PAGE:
An experiment in scale and ambition, The Miniaturists presented an evening of five short plays at the Arcola, a taster menu of drama where what's good is savoured momentarily and what's bad is gone quickly.
The score card stacks up in favour of the Miniaturists, 3-2. There were three very interesting plays, perhaps the best of which was For a Button, by Rachel Barnett, which tells of two friends who are almost obsessively close. When one meets the man of her dreams, what will the other do? If this sounds a bit Basic Instinct-esque, it is in the furious, roiling, passionate subtext - the overt signals are comic, but there is a lot going on beneath the surface about over-intimacy and possession. With a very well-staged climax, For a Button was a small treasure, and the rapport between Rebecca Everett and Daisy Brydon was layered.
The other two successes were a moving monologue - one half of a phone conversation with an ex-boyfriend - by Declan Feenan (What About the Rent?), the emotion of which was largely ruined by someone's loud mobile phone ringtone, which they kindly neglected to deal with, and Shelter by Hilary Bell, featuring a daughter who comes up with an odd plan to help her neglected, acting-out mother. By painting this pairing quite sparely, it allowed us a lot of space to imagine the true, difficult nature of the bond. Ann Firbank as the mother was dry yet wounded.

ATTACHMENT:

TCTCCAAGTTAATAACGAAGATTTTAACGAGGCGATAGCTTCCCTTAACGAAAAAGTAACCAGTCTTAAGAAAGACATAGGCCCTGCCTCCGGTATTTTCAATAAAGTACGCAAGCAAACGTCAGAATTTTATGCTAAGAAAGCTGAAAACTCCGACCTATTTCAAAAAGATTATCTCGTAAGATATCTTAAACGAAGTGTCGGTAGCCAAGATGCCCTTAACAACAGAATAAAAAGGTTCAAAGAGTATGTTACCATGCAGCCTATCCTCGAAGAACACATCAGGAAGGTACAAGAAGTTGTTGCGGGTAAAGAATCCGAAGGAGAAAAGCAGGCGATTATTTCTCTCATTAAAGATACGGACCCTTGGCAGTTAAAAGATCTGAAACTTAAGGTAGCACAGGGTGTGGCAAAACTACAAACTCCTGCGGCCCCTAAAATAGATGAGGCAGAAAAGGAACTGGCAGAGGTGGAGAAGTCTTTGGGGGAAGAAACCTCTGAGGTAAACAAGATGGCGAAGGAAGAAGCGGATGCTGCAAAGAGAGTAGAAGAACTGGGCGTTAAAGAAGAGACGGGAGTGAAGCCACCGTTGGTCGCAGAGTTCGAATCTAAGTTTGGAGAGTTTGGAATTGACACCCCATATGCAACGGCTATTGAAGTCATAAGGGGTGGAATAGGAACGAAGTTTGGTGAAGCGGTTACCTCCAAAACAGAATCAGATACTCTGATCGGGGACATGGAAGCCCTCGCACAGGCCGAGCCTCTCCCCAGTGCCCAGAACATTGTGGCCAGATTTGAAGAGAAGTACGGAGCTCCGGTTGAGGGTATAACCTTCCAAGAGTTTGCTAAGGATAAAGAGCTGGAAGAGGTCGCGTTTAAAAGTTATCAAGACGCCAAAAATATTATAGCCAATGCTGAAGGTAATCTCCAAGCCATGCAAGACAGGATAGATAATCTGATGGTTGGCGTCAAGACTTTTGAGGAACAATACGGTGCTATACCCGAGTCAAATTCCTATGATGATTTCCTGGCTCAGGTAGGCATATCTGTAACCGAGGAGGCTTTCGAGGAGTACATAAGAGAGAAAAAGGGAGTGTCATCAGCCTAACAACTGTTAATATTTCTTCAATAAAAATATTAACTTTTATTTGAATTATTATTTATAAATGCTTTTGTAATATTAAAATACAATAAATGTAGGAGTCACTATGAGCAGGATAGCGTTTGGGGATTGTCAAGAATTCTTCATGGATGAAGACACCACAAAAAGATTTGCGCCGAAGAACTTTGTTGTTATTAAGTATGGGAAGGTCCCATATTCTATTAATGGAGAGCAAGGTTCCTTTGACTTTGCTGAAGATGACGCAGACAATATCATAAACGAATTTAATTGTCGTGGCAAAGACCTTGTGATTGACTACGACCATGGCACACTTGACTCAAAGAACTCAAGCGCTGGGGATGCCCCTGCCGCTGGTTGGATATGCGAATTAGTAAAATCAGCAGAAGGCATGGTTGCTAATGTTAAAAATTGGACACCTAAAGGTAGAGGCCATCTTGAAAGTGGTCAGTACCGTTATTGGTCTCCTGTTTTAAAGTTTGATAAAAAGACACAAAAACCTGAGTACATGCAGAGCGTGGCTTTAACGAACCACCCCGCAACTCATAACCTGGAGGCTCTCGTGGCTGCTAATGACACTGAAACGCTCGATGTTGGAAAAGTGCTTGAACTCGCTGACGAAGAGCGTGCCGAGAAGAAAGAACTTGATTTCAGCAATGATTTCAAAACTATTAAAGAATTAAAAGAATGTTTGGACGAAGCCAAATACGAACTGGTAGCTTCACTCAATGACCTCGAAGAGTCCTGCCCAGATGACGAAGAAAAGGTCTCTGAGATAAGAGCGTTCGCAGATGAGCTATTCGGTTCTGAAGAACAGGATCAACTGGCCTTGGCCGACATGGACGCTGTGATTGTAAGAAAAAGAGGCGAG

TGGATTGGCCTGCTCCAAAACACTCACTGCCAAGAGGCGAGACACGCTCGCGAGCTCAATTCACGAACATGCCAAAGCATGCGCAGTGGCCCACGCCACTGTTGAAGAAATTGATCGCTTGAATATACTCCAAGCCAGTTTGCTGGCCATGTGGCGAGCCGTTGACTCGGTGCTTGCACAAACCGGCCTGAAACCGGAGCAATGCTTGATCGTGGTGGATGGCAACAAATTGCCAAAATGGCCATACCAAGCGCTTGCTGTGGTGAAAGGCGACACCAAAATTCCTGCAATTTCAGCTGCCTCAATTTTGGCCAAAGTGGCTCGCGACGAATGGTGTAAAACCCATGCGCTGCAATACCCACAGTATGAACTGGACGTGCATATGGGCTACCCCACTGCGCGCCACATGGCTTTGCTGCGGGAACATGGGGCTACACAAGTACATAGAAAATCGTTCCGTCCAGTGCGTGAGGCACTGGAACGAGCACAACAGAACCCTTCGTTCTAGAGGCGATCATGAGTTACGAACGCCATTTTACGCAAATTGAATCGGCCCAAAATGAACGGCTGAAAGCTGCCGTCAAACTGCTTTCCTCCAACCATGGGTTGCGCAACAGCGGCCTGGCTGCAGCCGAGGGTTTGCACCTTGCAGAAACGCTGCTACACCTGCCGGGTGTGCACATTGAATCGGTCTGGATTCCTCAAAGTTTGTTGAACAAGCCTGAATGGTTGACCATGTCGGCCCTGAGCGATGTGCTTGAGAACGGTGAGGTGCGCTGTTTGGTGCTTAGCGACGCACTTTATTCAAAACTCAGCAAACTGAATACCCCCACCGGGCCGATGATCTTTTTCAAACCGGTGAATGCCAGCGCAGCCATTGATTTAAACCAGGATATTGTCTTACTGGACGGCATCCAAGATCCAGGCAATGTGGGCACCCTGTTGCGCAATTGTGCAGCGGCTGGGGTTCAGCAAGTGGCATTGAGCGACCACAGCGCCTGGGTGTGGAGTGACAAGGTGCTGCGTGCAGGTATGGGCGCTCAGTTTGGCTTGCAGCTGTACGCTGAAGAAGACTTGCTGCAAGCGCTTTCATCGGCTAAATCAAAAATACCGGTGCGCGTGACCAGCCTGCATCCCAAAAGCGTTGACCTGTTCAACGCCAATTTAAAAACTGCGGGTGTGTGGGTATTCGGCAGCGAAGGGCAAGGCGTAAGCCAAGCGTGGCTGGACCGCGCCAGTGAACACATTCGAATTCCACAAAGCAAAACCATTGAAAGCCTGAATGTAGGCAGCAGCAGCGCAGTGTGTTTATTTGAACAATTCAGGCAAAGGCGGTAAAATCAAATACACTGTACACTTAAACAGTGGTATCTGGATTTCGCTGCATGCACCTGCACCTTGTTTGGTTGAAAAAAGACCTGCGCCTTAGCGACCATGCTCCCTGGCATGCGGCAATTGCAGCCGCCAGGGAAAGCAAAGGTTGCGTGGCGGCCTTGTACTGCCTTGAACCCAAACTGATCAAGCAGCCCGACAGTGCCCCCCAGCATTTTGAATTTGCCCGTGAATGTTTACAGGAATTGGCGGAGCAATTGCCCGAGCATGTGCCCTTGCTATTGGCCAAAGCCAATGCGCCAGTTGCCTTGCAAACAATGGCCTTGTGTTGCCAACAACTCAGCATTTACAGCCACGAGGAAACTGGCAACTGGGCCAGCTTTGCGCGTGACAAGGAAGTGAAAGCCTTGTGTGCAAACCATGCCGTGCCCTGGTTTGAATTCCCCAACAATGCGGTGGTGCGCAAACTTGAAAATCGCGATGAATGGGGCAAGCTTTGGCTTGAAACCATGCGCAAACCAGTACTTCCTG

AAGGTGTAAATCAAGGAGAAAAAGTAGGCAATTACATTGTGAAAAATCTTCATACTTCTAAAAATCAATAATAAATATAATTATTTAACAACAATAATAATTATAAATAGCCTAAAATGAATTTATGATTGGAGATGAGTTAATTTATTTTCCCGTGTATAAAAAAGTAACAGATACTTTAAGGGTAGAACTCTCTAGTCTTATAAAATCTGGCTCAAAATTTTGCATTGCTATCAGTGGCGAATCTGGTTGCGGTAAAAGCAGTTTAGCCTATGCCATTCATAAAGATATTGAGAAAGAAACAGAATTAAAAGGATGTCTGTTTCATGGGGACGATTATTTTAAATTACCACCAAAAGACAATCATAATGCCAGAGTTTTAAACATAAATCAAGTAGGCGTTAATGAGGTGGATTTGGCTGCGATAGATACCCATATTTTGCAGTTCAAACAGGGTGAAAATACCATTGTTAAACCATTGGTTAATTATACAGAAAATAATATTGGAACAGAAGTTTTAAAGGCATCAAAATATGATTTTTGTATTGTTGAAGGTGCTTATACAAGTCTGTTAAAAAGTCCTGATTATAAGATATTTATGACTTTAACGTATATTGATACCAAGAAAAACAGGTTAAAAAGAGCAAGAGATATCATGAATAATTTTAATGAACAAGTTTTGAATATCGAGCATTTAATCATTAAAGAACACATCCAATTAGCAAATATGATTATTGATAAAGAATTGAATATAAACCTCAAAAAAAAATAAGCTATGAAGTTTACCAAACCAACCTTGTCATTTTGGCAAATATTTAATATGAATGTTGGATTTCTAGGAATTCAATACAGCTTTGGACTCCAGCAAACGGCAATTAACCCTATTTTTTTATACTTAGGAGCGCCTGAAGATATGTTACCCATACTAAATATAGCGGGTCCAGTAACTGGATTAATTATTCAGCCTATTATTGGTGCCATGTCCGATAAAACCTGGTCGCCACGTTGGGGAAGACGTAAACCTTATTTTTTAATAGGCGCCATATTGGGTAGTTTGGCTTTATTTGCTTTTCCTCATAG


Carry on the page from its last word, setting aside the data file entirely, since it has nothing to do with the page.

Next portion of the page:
The spare quality of Shelter was distinctly lacking from A Late Goodbye and Cadillaxing. The former was the entire breakdown of a relationship and was intended to show off a great grasp of human psychology, I think, since the writer, Paul Chadwick, is a professor of clinical psychology, but really just showed a deaf ear to drama and language. There was nothing which has not been tackled infinitely more subtly even on television soap operas.
Cadillaxing (by Christina Balit) was a scene from Drunken Yobville, Kent. The characters were stereotypes, from their high-heel-short-skirt trashiness to their unsurprising revelations, which were in fact exactly the kind of revelation you'd expect.
These are in fact short plays, rather than works in progress, so I don't expect we'll be seeing expanded versions any time soon, but an evening with the Miniaturists has made me eager to discover more of these playwrights.